When should you talk to people?
Timing your communication depends on
– your purpose, and
– the needs and interests of the people you are talking with.
For example, marketers and advertisers know that frequency is important. If you want people to remember your brand, product or service you need to present it to them frequently. Otherwise your competitors will crowd you out. Staying front of mind requires persistent effort. It also requires creativity so people don’t get bored and ignore your frequent communication.
But, if you are trying to get a new idea across, perhaps a new way to solve a complex problem or a change in corporate culture, simple repetition will not do the job. Your communication strategy needs to be designed to match the cognitive processes of your audience. It takes time for people to become comfortable with new ideas.
You could start by talking about your idea in broad terms, then a little later fill in some of the details, and a little later again explain how it will impact people. Introducing new ideas in this way allows your audience to grow their thinking gradually without having to get their head around an entire idea in a single bound.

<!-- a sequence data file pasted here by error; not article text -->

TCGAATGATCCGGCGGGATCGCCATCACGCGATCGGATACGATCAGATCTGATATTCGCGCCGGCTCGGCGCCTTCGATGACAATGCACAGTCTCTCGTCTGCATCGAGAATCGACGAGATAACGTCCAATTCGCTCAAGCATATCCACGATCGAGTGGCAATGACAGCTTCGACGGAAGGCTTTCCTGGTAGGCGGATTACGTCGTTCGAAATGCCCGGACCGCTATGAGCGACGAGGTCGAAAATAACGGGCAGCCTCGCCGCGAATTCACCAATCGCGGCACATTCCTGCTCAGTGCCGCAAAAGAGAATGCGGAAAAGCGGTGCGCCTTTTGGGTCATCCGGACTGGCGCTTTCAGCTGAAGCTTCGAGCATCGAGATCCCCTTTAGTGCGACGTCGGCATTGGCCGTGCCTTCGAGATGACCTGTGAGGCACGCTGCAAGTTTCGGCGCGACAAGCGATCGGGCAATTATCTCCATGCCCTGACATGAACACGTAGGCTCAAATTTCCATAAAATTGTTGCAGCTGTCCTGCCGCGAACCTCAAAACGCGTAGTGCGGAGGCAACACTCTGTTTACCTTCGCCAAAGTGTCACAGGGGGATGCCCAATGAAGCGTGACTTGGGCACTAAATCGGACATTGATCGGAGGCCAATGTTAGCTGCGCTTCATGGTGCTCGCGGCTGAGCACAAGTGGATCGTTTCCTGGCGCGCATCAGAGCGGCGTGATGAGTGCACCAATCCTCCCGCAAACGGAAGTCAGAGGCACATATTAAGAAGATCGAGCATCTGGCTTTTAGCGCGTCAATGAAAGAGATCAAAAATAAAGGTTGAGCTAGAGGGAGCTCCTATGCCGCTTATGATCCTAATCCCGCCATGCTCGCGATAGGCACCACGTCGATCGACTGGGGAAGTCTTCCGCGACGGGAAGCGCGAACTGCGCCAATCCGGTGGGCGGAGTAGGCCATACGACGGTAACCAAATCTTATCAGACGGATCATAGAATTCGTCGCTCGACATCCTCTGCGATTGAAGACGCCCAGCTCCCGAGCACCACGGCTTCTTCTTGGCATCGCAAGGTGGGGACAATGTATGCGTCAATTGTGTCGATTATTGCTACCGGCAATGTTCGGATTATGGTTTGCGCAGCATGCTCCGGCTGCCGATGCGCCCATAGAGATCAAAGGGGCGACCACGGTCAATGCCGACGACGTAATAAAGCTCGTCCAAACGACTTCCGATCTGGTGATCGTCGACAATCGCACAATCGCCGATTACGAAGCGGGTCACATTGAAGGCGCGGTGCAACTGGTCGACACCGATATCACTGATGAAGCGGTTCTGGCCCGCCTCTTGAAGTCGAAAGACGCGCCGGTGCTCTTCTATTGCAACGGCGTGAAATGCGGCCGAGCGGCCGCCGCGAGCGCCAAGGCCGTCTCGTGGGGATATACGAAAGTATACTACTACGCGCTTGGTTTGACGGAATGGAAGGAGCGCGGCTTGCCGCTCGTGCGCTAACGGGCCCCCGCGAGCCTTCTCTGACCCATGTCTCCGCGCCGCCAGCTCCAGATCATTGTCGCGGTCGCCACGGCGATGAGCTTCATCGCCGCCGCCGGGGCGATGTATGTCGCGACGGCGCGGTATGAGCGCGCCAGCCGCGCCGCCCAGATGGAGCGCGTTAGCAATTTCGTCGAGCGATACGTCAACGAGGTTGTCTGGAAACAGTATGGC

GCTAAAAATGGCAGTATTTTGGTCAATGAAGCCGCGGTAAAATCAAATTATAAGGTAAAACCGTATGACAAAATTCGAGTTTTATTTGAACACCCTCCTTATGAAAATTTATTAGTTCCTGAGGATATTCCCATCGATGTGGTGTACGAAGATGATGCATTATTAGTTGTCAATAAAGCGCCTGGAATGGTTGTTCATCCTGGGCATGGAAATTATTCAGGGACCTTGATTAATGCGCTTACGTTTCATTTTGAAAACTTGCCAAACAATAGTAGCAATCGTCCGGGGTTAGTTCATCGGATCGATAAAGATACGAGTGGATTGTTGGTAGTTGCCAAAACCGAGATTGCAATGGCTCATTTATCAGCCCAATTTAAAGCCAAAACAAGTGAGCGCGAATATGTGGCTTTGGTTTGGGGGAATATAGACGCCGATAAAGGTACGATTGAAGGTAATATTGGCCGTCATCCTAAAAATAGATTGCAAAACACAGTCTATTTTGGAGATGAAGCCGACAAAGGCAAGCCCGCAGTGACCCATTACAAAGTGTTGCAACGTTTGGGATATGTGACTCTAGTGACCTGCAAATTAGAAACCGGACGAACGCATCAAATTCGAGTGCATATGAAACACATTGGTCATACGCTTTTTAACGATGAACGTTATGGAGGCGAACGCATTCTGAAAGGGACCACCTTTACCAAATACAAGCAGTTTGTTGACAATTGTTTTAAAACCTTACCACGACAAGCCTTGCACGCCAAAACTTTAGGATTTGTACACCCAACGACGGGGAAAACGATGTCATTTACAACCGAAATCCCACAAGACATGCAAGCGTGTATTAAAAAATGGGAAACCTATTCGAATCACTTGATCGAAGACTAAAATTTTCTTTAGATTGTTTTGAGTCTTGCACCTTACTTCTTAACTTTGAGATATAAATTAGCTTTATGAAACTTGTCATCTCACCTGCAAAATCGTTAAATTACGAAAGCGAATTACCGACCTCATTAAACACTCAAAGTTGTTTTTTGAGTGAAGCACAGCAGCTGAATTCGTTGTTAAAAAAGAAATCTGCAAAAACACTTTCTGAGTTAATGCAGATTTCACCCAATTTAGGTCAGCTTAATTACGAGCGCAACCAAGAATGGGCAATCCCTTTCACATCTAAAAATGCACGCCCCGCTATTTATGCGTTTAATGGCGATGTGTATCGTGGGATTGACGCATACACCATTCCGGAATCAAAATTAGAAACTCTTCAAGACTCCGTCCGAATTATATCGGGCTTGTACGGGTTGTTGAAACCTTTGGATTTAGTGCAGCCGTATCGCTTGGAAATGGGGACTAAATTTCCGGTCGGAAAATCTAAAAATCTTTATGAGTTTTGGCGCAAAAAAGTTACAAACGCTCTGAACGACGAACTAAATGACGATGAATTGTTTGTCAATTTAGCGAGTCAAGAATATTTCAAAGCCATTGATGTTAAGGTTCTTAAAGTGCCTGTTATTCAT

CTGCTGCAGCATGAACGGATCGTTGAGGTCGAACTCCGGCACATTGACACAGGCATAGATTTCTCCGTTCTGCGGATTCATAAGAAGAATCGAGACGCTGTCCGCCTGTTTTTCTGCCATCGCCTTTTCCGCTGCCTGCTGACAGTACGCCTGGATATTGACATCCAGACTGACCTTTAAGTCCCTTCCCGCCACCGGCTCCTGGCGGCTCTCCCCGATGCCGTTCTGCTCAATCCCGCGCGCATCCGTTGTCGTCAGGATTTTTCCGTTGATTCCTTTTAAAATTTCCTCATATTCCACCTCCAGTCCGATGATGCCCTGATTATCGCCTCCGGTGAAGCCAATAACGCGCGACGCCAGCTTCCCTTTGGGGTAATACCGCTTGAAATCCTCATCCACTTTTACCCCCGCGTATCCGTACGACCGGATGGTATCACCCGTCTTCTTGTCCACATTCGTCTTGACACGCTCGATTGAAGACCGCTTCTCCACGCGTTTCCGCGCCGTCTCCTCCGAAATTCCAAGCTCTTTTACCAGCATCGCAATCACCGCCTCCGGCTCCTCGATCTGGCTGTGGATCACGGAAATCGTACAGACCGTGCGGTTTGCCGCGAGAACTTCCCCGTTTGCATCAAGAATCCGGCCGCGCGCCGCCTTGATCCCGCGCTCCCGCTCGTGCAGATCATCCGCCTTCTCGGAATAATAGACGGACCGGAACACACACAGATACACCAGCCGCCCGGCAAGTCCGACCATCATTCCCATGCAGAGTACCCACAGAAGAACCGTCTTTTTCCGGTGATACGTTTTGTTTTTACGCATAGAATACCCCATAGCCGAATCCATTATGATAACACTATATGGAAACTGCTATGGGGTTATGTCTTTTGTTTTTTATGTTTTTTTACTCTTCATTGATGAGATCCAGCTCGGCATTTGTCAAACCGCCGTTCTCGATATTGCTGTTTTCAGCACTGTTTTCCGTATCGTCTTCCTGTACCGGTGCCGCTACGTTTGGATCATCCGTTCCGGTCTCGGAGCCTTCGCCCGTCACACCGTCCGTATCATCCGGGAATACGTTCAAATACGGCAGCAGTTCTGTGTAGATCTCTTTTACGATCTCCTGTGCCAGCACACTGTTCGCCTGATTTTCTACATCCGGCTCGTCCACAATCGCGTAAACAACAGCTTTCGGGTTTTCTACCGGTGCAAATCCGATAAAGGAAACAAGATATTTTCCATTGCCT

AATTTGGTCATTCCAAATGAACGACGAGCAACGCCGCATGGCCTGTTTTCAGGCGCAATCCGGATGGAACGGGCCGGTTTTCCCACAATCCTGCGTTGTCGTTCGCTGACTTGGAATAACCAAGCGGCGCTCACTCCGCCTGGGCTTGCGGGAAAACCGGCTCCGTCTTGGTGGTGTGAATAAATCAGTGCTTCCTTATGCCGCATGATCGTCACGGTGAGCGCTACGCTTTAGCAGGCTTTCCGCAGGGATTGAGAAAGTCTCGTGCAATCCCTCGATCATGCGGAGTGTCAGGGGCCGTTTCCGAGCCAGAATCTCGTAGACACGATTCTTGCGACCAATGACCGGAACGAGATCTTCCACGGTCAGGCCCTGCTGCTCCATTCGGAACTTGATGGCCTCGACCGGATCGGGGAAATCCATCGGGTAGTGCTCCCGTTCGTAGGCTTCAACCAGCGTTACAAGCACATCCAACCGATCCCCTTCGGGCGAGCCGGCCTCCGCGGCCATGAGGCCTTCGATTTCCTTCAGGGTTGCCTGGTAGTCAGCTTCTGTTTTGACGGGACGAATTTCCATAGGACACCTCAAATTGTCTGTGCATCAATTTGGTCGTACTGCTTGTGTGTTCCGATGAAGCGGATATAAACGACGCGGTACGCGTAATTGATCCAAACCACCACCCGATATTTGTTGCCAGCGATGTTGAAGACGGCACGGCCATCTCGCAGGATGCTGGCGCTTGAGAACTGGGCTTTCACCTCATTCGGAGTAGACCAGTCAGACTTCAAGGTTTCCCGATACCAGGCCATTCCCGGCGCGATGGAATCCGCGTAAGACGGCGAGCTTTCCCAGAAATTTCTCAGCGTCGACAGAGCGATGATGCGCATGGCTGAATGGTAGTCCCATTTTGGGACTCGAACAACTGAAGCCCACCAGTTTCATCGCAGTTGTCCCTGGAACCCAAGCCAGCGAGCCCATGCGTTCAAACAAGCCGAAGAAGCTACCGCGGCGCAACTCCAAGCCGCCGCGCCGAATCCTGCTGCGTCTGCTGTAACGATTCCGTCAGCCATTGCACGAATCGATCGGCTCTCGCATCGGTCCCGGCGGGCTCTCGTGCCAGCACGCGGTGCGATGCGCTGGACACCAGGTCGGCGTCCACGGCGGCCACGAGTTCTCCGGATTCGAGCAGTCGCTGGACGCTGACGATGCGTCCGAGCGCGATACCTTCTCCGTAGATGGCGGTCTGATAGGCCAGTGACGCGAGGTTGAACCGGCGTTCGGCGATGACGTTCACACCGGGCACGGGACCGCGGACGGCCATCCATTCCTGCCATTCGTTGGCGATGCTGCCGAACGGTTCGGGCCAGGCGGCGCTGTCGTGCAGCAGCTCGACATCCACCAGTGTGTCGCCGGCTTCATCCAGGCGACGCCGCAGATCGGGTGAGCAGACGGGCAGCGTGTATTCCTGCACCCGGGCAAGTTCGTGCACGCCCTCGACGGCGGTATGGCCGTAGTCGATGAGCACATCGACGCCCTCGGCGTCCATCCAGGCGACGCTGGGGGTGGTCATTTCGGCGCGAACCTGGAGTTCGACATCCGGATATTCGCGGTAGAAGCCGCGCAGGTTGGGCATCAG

Dumping your whole idea in a lump may be good for shock value, but it is unlikely to get people on side. In fact it could cause them to be more resistant to your idea, making repetition counter-productive.
Some basic principles:
- Communication should move thinking –
from the known to the unknown,
from the simple to the complex,
from the familiar to the unfamiliar
- Take small steps – changes in attitude and thinking take time.
- Allow people “soak time”, time to assimilate what you are saying. Give them time to ask questions and clarify.
- Keep the frequency up. Repetition helps; but don’t become a nuisance.
- Always respect your audience. Don’t dump undue complexity on them. Don’t irritate them with mindless repetition.
– what are you trying to achieve?
– what are your audience thinking now?
How can you build a communication strategy to bring about change?